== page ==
photos by Molly Yeh
When I was a kid, hamantaschen came in two varieties: poppyseed (what the sophisticated grown-ups ate) and fruit. It didn’t matter what kind of fruit, it all tasted the same — overly sweet and sticky, and most importantly, difficult to scrape out with a spoon in order to get to the goods — the sugar cookie that encased it.
These days, the internet is bursting with wild varieties of hamantaschen: gummy bears and dulce de leche are tucked into dough, and a trend of savory hamantaschen has resulted in fillings like balsamic caramelized onions and roasted lamb with pine nuts.
I want them all. And what do you expect from a holiday that has basically one distinguishing food item? It’s not like Hanukkah, when anything fried is fair game, or Passover with all of its matzo brittle and macaroons. Purim gets booze, costumes and hamantaschen. And I’d just like to say that I’m proud of Jewish bakers everywhere who have refused to submit to culinary boredom when it comes to this holiday.
Last year, I gave my two cents to this hamantaschen craze with a black sesame filling and a savory gruyère filling. This year, I’m giving you two more: The first is filled with red bean paste, a popular ingredient in Asian desserts. Made from adzuki beans (which you can find at Asian grocery stores), it has almost a peanut butter quality. The second hamantaschen is inspired by the oatmeal pie at the Brooklyn bakery Four & Twenty Blackbirds: Imagine an oatmeal cookie wrapped in a hat of sugar cookie, it’s hamantaschen heaven. You will never think about scooping out the filling again.
(Based on Betty Doman’s hamantaschen, courtesy of Anne Schulman)
2 sticks butter, softened
4 ounces cream cheese, softened
1 egg yolk
a pinch of salt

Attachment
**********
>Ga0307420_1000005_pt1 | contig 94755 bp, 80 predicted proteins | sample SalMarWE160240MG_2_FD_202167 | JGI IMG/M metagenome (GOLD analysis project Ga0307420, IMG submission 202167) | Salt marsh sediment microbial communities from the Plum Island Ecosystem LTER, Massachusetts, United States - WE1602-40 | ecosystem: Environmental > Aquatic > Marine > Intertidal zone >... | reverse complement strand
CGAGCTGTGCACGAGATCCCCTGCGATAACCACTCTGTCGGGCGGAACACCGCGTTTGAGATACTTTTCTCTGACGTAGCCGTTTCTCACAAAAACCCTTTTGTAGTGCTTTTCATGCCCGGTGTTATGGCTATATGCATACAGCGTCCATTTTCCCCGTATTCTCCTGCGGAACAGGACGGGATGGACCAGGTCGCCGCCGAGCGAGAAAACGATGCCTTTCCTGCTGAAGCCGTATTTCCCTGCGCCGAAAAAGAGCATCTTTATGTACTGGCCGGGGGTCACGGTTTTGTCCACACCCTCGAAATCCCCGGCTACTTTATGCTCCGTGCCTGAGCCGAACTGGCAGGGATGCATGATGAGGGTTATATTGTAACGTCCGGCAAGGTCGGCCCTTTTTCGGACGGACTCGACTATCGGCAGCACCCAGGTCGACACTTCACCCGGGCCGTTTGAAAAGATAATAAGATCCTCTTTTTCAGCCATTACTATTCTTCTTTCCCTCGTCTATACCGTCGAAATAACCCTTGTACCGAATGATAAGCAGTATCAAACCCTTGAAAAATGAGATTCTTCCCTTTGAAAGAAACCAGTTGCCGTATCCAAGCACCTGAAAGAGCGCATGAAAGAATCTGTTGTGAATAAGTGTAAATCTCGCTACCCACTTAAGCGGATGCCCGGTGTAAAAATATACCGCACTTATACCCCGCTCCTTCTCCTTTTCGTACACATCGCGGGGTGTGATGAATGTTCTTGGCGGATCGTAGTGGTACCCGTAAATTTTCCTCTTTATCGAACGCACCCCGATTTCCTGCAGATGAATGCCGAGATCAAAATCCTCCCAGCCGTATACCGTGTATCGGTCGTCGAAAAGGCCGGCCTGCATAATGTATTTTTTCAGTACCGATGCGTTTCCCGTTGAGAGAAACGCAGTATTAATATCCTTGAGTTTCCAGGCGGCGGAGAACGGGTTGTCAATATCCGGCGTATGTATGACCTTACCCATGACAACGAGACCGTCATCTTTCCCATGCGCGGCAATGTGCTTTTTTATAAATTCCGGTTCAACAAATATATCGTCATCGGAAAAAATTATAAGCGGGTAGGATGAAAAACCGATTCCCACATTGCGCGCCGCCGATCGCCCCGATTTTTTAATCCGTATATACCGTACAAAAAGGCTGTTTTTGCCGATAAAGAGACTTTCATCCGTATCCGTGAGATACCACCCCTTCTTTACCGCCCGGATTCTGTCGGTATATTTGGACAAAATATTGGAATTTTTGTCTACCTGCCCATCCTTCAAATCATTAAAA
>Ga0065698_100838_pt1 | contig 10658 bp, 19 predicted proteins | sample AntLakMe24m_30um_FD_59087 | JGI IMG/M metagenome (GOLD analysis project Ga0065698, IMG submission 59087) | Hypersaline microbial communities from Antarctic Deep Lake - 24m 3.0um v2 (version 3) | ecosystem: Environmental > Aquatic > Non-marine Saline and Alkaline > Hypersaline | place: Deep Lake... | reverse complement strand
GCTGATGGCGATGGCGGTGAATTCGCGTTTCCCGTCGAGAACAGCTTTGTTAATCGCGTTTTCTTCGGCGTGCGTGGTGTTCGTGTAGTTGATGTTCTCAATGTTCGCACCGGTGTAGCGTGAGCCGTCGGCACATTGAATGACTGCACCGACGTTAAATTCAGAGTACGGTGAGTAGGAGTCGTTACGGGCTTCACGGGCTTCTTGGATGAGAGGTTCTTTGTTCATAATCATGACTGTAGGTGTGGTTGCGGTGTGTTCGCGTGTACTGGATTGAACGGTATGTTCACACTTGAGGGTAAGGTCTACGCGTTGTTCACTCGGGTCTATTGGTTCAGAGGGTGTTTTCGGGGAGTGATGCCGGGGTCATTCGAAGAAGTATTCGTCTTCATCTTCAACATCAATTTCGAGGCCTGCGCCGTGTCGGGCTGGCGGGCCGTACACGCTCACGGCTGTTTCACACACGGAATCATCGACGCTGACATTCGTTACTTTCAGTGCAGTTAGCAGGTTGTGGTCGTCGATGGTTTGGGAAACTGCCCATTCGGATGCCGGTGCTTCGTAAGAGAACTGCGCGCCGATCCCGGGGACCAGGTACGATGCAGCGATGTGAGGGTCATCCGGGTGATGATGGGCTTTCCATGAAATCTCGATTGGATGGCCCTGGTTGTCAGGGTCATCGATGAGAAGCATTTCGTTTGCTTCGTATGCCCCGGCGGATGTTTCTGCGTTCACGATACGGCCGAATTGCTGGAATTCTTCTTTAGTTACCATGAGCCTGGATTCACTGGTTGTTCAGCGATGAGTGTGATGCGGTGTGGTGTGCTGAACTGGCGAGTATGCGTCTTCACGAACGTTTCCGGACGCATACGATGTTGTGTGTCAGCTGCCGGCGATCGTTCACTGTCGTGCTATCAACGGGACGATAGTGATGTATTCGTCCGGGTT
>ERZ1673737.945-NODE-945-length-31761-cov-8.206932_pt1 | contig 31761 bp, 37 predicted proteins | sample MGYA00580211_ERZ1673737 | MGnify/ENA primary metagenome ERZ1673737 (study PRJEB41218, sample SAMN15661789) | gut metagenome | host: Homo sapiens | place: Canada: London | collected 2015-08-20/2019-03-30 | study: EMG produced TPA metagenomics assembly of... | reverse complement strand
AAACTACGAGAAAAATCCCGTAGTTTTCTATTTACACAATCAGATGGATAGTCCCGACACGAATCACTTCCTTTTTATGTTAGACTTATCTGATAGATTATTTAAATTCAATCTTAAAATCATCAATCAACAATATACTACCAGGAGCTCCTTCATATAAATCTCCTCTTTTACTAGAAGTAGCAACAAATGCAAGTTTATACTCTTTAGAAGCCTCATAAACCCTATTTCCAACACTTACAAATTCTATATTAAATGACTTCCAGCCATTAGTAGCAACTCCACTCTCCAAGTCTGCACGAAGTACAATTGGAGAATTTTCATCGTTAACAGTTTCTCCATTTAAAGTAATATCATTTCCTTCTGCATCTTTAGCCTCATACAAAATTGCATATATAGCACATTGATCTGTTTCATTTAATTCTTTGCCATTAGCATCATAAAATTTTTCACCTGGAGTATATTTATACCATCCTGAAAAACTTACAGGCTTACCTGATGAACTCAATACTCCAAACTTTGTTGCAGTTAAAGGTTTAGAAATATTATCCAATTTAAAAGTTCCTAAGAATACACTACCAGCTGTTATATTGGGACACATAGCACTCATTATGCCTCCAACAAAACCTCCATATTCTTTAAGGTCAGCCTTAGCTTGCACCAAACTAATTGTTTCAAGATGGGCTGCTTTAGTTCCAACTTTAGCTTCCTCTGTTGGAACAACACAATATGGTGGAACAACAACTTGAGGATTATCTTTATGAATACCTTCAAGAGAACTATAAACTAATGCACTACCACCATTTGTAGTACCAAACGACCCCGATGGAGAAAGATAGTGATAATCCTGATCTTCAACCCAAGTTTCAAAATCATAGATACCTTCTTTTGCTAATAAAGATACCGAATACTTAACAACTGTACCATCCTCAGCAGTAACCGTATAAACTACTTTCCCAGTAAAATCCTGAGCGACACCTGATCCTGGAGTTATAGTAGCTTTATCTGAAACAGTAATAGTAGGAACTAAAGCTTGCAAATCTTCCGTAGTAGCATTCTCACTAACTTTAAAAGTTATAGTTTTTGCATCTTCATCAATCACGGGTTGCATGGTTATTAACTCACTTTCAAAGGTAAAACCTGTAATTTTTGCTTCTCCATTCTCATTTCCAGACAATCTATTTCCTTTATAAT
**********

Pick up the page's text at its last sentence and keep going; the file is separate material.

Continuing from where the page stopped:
2 1/2 cups all-purpose flour
Powdered sugar, for dusting
In a large bowl with an electric mixer, beat butter, cream cheese, egg yolk, and salt on high until combined. Add flour, half a cup at a time, until it comes together. Wrap the dough in plastic wrap and refrigerate for two hours.
Red Bean Filling
1/2 cup dried adzuki beans
a big pinch of Kosher salt
1/2 cup sugar
Soak adzuki beans overnight in cold water. Drain, rinse, and transfer to a large pot. Add salt and just enough water to cover the beans, bring to a boil, and then reduce to a simmer. Simmer for about an hour, or until the beans are very soft, adding more water as necessary to keep the beans covered. When the beans are soft, raise the heat to medium and gradually stir in the sugar. Stir constantly until the mixture starts to thicken. Transfer to a container, cover and let it cool completely in the fridge.
1/2 stick unsalted butter, softened
1 cup brown sugar
1/2 teaspoon vanilla extract
a pinch of Kosher salt
a pinch of ground ginger
1 cup all-purpose flour
3⁄4 cup rolled oats
1/2 cup chocolate chips
In a large bowl with an electric mixer on high, cream together the butter and sugar until pale in color and fluffy. Beat in the egg and vanilla on medium speed. In a small bowl, mix together the salt, ginger, and flour. Add that to the wet ingredients and beat to combine. Use a spoon or spatula to mix in the oats and chocolate chips. Cover with plastic wrap and refrigerate for an hour.
1) Preheat oven to 400 degrees and line a baking sheet with parchment paper.
2) To assemble the hamantaschen, work with half of the dough at a time (the other half should stay wrapped in the fridge) and roll it out to 1/4 inch on a surface that has been dusted with powdered sugar.
3) Cut into 3-inch circles (turning a glass upside down is a good way to do this), place two teaspoons of filling in the center, moisten edges with water, and pinch into a three-cornered shape.
4) Bake for 10-12 minutes, until lightly browned and cooked through. Let cool and dust with powder